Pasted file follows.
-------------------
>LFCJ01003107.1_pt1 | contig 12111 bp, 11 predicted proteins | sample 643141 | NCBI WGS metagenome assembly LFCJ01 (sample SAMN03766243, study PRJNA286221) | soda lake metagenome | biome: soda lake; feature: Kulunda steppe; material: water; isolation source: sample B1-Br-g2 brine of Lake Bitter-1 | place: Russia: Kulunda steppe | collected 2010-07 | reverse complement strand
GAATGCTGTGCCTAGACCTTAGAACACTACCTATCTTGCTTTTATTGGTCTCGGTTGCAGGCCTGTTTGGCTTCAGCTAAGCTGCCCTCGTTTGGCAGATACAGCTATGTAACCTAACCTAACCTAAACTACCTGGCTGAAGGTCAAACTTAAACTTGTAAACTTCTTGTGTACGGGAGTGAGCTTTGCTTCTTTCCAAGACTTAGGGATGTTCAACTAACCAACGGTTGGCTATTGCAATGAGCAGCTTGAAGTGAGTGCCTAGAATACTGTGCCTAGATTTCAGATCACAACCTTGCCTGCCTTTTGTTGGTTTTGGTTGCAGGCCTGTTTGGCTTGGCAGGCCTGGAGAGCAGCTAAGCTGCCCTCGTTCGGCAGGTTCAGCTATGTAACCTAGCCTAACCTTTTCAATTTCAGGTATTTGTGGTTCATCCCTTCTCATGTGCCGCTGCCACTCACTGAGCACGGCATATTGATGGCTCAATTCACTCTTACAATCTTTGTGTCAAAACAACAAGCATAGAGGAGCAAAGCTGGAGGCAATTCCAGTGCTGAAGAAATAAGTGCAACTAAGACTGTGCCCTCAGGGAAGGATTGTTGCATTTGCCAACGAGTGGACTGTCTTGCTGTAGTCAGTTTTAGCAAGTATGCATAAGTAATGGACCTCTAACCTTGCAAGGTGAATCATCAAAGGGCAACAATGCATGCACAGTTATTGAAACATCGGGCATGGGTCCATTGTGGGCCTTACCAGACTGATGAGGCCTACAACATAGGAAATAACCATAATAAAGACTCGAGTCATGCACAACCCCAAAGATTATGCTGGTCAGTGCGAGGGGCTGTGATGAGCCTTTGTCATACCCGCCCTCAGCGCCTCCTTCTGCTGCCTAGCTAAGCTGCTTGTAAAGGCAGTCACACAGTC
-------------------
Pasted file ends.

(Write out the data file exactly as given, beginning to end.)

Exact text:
>LFCJ01003107.1_pt1 | contig 12111 bp, 11 predicted proteins | sample 643141 | NCBI WGS metagenome assembly LFCJ01 (sample SAMN03766243, study PRJNA286221) | soda lake metagenome | biome: soda lake; feature: Kulunda steppe; material: water; isolation source: sample B1-Br-g2 brine of Lake Bitter-1 | place: Russia: Kulunda steppe | collected 2010-07 | reverse complement strand
GAATGCTGTGCCTAGACCTTAGAACACTACCTATCTTGCTTTTATTGGTCTCGGTTGCAGGCCTGTTTGGCTTCAGCTAAGCTGCCCTCGTTTGGCAGATACAGCTATGTAACCTAACCTAACCTAAACTACCTGGCTGAAGGTCAAACTTAAACTTGTAAACTTCTTGTGTACGGGAGTGAGCTTTGCTTCTTTCCAAGACTTAGGGATGTTCAACTAACCAACGGTTGGCTATTGCAATGAGCAGCTTGAAGTGAGTGCCTAGAATACTGTGCCTAGATTTCAGATCACAACCTTGCCTGCCTTTTGTTGGTTTTGGTTGCAGGCCTGTTTGGCTTGGCAGGCCTGGAGAGCAGCTAAGCTGCCCTCGTTCGGCAGGTTCAGCTATGTAACCTAGCCTAACCTTTTCAATTTCAGGTATTTGTGGTTCATCCCTTCTCATGTGCCGCTGCCACTCACTGAGCACGGCATATTGATGGCTCAATTCACTCTTACAATCTTTGTGTCAAAACAACAAGCATAGAGGAGCAAAGCTGGAGGCAATTCCAGTGCTGAAGAAATAAGTGCAACTAAGACTGTGCCCTCAGGGAAGGATTGTTGCATTTGCCAACGAGTGGACTGTCTTGCTGTAGTCAGTTTTAGCAAGTATGCATAAGTAATGGACCTCTAACCTTGCAAGGTGAATCATCAAAGGGCAACAATGCATGCACAGTTATTGAAACATCGGGCATGGGTCCATTGTGGGCCTTACCAGACTGATGAGGCCTACAACATAGGAAATAACCATAATAAAGACTCGAGTCATGCACAACCCCAAAGATTATGCTGGTCAGTGCGAGGGGCTGTGATGAGCCTTTGTCATACCCGCCCTCAGCGCCTCCTTCTGCTGCCTAGCTAAGCTGCTTGTAAAGGCAGTCACACAGTC